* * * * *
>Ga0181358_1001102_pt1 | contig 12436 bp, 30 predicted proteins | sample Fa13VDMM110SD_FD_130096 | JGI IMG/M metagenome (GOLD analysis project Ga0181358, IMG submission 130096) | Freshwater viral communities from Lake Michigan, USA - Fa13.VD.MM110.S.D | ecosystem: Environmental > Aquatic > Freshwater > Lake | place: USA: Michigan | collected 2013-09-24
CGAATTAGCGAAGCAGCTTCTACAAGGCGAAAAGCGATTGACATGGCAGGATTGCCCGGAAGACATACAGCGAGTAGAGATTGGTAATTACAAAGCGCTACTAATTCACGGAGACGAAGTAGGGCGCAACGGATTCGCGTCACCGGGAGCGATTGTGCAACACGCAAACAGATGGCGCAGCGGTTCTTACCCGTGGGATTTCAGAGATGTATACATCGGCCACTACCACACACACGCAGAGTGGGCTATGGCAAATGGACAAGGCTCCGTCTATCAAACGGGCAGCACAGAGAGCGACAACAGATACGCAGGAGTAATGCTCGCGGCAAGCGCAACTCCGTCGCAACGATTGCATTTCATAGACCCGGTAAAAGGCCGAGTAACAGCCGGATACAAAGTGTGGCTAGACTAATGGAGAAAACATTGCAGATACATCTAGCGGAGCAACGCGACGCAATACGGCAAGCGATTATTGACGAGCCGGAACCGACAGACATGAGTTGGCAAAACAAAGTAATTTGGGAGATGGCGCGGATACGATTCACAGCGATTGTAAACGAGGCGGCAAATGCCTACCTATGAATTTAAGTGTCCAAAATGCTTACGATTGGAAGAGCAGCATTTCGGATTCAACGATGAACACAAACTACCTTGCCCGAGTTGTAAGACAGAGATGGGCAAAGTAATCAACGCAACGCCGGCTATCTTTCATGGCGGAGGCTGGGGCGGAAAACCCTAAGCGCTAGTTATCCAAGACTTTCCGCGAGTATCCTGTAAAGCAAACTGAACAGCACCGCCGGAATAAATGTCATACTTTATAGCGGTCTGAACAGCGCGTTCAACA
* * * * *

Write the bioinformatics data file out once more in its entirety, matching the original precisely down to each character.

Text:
>Ga0181358_1001102_pt1 | contig 12436 bp, 30 predicted proteins | sample Fa13VDMM110SD_FD_130096 | JGI IMG/M metagenome (GOLD analysis project Ga0181358, IMG submission 130096) | Freshwater viral communities from Lake Michigan, USA - Fa13.VD.MM110.S.D | ecosystem: Environmental > Aquatic > Freshwater > Lake | place: USA: Michigan | collected 2013-09-24
CGAATTAGCGAAGCAGCTTCTACAAGGCGAAAAGCGATTGACATGGCAGGATTGCCCGGAAGACATACAGCGAGTAGAGATTGGTAATTACAAAGCGCTACTAATTCACGGAGACGAAGTAGGGCGCAACGGATTCGCGTCACCGGGAGCGATTGTGCAACACGCAAACAGATGGCGCAGCGGTTCTTACCCGTGGGATTTCAGAGATGTATACATCGGCCACTACCACACACACGCAGAGTGGGCTATGGCAAATGGACAAGGCTCCGTCTATCAAACGGGCAGCACAGAGAGCGACAACAGATACGCAGGAGTAATGCTCGCGGCAAGCGCAACTCCGTCGCAACGATTGCATTTCATAGACCCGGTAAAAGGCCGAGTAACAGCCGGATACAAAGTGTGGCTAGACTAATGGAGAAAACATTGCAGATACATCTAGCGGAGCAACGCGACGCAATACGGCAAGCGATTATTGACGAGCCGGAACCGACAGACATGAGTTGGCAAAACAAAGTAATTTGGGAGATGGCGCGGATACGATTCACAGCGATTGTAAACGAGGCGGCAAATGCCTACCTATGAATTTAAGTGTCCAAAATGCTTACGATTGGAAGAGCAGCATTTCGGATTCAACGATGAACACAAACTACCTTGCCCGAGTTGTAAGACAGAGATGGGCAAAGTAATCAACGCAACGCCGGCTATCTTTCATGGCGGAGGCTGGGGCGGAAAACCCTAAGCGCTAGTTATCCAAGACTTTCCGCGAGTATCCTGTAAAGCAAACTGAACAGCACCGCCGGAATAAATGTCATACTTTATAGCGGTCTGAACAGCGCGTTCAACA